Du Laocoon, Ou Des Limites Respectives De La Poésie Et De La Peinture: traduit de l'allemand de G.E. Lessing, Par Charles Vanderbourg. [Device]

Gotthold Ephraim Lessing

RA Collection: Book

Record number



Uniform Title

[Laokoon Oder Uber Die Grenzen Der Malerei Und Poesie., French., Vanderbourg.]


A Paris,: Chez Antoine-Augustin Renouard., An X - 1802.

Physical Description

xvi, 384 p., frontis.; 200 mm. (Octavo.)


[Half-t., frontis., t.p.] - Avertissement Du Traducteur - Préface - [Text] - Supplément Au Laocoon, Composé des matériaux destinés à la continuation de cet Ouvrage, qui ont été trouvés parmi les manuscrits de l'Auteur après son decès - Notes.

Responsibility Note

The frontispiece is signed as drawn by J.G. Salvage and engraved by Aug St. Aubin.


Extracts are quoted in Art in Theory 1648-1815 An Anthology, ed. C. Harrison et al. (2000), p.477-86. The impact of the work is discussed in A. Ugrinsky, Lessing and the Enlightenment (1986); D.E. Wellberry, Lessing's Laokoon (1984); M. Allentuck, 'Henry Fuseli and Lessing', in Lessing Ybk., I (1969), p.178-86.

On Vandenbourg see R. Mortier, Un Precurseur de Madame de Stael: Charles Vanderbourg 1765-1827 (1955).

Summary Note

The work had first been published in German in 1766 (Laokoon Oder Uber Die Grenzen Der Malerei Und Poesie).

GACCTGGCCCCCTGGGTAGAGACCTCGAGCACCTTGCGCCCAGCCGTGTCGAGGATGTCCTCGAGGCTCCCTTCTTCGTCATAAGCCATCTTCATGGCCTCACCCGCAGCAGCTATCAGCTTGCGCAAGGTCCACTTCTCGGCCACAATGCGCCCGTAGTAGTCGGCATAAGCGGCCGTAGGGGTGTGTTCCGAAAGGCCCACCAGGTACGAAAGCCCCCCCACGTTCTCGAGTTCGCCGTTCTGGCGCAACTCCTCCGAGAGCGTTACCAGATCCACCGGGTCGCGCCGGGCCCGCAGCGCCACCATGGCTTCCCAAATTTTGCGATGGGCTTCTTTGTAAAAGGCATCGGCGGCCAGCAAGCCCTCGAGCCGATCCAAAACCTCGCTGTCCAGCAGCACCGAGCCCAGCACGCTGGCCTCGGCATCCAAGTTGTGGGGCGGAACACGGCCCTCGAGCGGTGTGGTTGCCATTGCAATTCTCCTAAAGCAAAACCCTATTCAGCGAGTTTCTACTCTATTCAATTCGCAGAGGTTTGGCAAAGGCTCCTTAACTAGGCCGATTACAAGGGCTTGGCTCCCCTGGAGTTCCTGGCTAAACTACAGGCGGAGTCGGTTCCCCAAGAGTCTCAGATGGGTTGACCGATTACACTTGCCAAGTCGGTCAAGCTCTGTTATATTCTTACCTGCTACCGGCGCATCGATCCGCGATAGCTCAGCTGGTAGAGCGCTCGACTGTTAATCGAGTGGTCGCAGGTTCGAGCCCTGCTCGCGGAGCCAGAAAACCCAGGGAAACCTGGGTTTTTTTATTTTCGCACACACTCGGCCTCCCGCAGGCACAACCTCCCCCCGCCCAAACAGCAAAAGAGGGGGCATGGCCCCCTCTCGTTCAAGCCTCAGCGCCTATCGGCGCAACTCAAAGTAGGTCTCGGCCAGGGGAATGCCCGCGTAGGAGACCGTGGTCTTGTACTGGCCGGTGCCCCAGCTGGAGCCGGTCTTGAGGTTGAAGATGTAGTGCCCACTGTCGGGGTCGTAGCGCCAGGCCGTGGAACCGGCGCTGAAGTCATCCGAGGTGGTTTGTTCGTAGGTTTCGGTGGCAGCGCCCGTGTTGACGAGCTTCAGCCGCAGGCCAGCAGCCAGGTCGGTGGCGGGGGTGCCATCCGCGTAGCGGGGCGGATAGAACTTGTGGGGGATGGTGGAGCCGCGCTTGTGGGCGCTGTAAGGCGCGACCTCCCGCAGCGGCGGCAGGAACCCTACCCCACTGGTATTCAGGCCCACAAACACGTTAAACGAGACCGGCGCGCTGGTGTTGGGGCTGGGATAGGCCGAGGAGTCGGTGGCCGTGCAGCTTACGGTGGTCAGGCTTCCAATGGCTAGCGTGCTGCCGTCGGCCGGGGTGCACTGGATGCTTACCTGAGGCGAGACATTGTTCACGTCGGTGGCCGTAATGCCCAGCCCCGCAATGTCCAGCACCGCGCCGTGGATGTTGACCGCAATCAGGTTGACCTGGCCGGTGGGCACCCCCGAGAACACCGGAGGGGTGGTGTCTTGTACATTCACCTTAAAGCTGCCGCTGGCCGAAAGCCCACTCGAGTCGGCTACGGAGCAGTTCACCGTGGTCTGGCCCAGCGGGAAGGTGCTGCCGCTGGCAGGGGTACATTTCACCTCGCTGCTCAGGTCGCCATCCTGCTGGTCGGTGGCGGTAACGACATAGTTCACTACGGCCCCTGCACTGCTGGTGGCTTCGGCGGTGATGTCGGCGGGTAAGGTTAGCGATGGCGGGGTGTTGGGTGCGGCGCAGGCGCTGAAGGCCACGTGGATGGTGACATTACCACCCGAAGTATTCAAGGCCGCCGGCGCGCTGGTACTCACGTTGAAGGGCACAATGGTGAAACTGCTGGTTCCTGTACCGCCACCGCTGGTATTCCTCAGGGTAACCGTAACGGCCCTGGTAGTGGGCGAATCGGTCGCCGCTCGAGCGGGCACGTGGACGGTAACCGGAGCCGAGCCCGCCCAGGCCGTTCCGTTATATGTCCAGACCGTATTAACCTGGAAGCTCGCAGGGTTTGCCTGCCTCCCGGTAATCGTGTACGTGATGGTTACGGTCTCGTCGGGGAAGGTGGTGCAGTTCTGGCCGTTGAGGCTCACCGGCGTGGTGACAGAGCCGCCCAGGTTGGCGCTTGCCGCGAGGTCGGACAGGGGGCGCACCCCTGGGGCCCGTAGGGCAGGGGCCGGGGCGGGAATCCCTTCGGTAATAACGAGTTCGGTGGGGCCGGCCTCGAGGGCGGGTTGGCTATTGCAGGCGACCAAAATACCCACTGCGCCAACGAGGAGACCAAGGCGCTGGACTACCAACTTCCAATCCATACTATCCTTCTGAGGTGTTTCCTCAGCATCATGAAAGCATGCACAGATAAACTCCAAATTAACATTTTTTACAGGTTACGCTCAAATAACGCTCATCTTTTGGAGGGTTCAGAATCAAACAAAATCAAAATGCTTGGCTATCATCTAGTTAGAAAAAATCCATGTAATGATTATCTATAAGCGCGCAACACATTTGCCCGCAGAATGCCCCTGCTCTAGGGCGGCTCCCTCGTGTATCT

In his text Lessing takes up an assertion made by J.J. Winckelmann in his Gedanken uber die Nachahmung der griechischen Werke in der Malerei und Bilhauerkunst (1755) that the ancient statue representing the agonising death of Laocoön and his two sons under an attack by serpents (a Greek legend recounted by Vergil in his Aeneid) showed a restrained 'noble simplicity and calm grandeur'. Lessing argues that this was not the result of a general restraint in all ancient Greek arts, but because the limits of expression in poetry are different from those in the visual arts. He also argues that narrative is better accommodated by verbal than visual forms, while visual arts should represent some choice moment - a view contested by G.C. Lichtenberg in his essays on Hogarth, Ausführliche Erklärung der Hogarthschen Kupferstiche (1784-96).

The frontispiece shows the statue of Laocoön and his sons.

The celebrated statue which stimulated Lessing's essay was, at the time of the publication of Vanderbourg's translation, in Paris, having been expropriated from Rome by Napoleon.


The half-title is inscribed in ink, 'Royal Academy from H. Howard' (i.e. Henry Howard, R.A., Secretary of the Royal Academy 1811-47).

Binding Note

19th-century half calf, brown cloth-covered boards; rebacked in 1989, black morocco spine-label lettered 'Du Laocoon', spine lettered 'Vanderbourg 1802'.

Name as Subject


Emotion - Expression - Arts - Theory - Germany - Europe - 18th century
Arts - Sculpture - Statues - Greece - History
Essays - Germany - 18th century
Essays - Translations from German - Translations into French - France - 19th century


Antoine Augustin Renouard, publisher
Charles Vanderbourg, translator
Henry Howard RA, previous owner, donor
Jean-Galbert Salvage, draughtsman
Augustin de Saint-Aubin, engraver